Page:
Jottings By An Employer's Lawyer

Wednesday, December 15, 2004

10th Cir. - FMLA Regulation on "Worksite" Arbitrary, Capricious and Unenforceable


It seems it takes about a decade for a new employment statute to become widely known, cases to be filed and appellate decisions issued on a regular basis. Sure enough, the volume of appellate decisions seems to be increasing as we begin the 2nd decade of the FMLA. For the second time in a week, an appellate court has occasion to address one unusual aspect of the FMLA, the so called 50/75 rule.

In order to be an eligible employee (and thus eligible for FMLA leave) the employer must have 50 employees within a 75 mile range of the employee's worksite. As the 6th Circuit held last week, see my previous post, an employee ineligible because of the 50/75 rule can not bring a retaliation claim. In Harbert v. Healthcare Services Group, Inc. (10th Cir. 12/13/04), the issue was entitlement to FMLA leave itself. Harbert was an account manager for HSG which provided housekeeping and laundry services to long-term care institutions. She was assigned and worked on a daily basis at Sunset Manor in Brush, Colorado. She reported to a regional manager who was in Golden, Colorado. Under these facts the parties did not dispute that she was jointly employed by HSG and Sunset Manor. At issue was the DOL regulation defining "worksite" in cases of joint employment, 29 C.F.R. 825.111(a)(3):
For purposes of determining that employee's eligibility, when an employee is jointly employed by two or more employers (see 29 C.F.R. ยง825.106), the employee's worksite is the primary employer's office from which the employee is assigned or reports. The employee is also counted by the secondary employer to determine eligibility for the secondary employer's full-time or permanent employees.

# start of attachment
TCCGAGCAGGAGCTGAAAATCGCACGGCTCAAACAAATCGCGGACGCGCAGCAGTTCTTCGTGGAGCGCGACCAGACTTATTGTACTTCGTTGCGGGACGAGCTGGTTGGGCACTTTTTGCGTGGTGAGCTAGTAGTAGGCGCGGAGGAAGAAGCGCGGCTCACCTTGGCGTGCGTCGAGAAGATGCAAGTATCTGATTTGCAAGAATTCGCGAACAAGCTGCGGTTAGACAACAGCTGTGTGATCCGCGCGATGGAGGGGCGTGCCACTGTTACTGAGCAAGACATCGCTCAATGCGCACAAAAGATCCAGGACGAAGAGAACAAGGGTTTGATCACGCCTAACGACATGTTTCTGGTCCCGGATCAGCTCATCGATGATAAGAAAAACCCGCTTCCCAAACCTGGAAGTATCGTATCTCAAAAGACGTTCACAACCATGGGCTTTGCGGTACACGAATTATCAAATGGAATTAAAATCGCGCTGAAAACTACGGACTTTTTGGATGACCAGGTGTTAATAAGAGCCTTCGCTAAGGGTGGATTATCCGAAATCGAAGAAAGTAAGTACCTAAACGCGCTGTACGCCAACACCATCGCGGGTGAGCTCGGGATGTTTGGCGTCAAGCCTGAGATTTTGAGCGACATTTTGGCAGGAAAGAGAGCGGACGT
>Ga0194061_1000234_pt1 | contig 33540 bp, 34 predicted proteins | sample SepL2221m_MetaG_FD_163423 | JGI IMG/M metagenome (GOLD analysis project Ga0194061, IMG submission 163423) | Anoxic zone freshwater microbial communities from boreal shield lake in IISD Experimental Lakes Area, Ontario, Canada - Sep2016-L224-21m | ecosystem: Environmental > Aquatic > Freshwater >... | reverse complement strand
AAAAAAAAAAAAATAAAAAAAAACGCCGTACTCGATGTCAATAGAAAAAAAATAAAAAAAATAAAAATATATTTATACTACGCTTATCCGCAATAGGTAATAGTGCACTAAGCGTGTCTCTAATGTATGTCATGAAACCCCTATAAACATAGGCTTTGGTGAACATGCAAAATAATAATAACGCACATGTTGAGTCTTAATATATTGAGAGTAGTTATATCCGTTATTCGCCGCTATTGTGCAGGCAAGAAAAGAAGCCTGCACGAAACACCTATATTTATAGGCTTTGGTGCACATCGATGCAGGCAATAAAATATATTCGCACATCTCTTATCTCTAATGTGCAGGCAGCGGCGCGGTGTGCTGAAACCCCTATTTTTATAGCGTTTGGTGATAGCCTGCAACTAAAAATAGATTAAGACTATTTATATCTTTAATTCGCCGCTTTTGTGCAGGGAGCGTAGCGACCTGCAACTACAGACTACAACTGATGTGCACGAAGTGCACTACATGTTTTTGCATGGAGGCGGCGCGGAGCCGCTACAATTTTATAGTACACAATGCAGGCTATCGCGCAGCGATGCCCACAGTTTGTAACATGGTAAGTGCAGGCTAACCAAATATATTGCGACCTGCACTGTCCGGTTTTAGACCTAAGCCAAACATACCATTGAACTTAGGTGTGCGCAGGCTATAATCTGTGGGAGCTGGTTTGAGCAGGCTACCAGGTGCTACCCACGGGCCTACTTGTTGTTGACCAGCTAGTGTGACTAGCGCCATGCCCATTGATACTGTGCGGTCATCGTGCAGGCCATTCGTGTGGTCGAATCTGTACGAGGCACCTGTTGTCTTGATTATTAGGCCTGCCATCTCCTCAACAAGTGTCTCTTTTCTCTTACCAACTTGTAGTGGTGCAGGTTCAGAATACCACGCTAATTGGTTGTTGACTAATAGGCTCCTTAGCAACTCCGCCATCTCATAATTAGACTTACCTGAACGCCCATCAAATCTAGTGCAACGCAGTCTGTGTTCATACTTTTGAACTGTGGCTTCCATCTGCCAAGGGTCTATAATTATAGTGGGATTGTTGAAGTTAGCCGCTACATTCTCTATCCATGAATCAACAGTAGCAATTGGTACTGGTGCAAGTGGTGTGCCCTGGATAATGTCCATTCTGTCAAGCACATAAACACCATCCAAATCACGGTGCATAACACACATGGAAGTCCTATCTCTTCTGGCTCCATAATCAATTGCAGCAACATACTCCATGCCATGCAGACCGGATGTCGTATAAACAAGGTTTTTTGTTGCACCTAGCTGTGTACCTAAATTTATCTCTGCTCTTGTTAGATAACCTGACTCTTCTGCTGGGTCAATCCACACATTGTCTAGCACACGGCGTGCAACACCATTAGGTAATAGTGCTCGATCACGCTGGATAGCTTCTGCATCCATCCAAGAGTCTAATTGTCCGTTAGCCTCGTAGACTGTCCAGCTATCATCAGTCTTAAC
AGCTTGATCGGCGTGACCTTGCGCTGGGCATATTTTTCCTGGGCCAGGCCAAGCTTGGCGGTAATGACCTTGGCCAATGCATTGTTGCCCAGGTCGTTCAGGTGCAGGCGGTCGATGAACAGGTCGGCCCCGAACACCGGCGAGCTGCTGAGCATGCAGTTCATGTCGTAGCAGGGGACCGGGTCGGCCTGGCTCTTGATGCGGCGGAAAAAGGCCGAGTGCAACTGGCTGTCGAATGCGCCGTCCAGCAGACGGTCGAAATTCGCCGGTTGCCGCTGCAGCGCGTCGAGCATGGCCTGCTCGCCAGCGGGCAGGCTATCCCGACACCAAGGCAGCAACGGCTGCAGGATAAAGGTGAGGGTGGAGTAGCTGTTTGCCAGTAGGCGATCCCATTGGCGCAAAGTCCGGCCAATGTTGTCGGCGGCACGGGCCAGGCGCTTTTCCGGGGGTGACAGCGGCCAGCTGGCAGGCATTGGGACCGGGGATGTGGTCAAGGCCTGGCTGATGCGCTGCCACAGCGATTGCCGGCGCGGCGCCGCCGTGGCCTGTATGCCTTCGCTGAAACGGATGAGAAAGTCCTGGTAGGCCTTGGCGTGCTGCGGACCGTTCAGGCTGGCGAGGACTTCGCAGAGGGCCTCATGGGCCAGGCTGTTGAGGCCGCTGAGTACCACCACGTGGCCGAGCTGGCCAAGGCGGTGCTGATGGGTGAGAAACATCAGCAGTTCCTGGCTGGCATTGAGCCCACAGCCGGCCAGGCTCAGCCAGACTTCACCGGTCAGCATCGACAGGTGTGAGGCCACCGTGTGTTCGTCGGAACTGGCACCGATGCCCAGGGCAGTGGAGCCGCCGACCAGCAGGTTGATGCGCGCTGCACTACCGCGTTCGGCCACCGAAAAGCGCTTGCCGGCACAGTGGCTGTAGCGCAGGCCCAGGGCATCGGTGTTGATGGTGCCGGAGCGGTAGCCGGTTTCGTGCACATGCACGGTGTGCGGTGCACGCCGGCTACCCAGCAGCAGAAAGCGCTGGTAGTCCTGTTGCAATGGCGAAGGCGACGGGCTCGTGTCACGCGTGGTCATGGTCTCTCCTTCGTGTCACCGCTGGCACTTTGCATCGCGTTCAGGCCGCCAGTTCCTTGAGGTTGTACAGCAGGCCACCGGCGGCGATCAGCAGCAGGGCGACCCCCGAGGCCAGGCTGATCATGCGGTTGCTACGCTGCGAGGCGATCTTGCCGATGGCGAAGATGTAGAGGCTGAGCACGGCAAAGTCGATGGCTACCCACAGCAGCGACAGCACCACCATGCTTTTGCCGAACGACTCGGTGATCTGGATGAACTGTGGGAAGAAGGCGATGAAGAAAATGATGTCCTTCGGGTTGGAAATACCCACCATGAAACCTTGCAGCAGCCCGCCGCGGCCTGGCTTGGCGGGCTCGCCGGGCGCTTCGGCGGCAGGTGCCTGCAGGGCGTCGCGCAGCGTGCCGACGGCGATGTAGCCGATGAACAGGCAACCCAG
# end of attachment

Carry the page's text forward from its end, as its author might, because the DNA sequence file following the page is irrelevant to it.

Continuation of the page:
The rub of course is that there were 50 employees within 75 miles of Golden, but not 50 employees within 75 miles of Brush. Under the regulation, Harpert was entitled to FMLA leave because she reported to Golden; HSG had denied her leave.

Since there was no argument for compliance under the regulation, HSG took another route and attempted to blow it up. Successfully as it turns out. Although the dissenting member of the panel, noted that it was "heavy medicine" to overturn a regulation, that is exactly what the Court found -- at least as applied in this circumstance, the regulation was "arbitrary, capricious, and manifestly contrary to the FMLA."

Although this exact fact pattern may not show up often, its significance may be that it is yet another FMLA regulation that an appellate court has refused to uphold. So far, the Clinton administration FMLA regulations have not fared all that well under Reagan/Bush (I and II) led courts. As more cases arise, stay tuned for more clashes.

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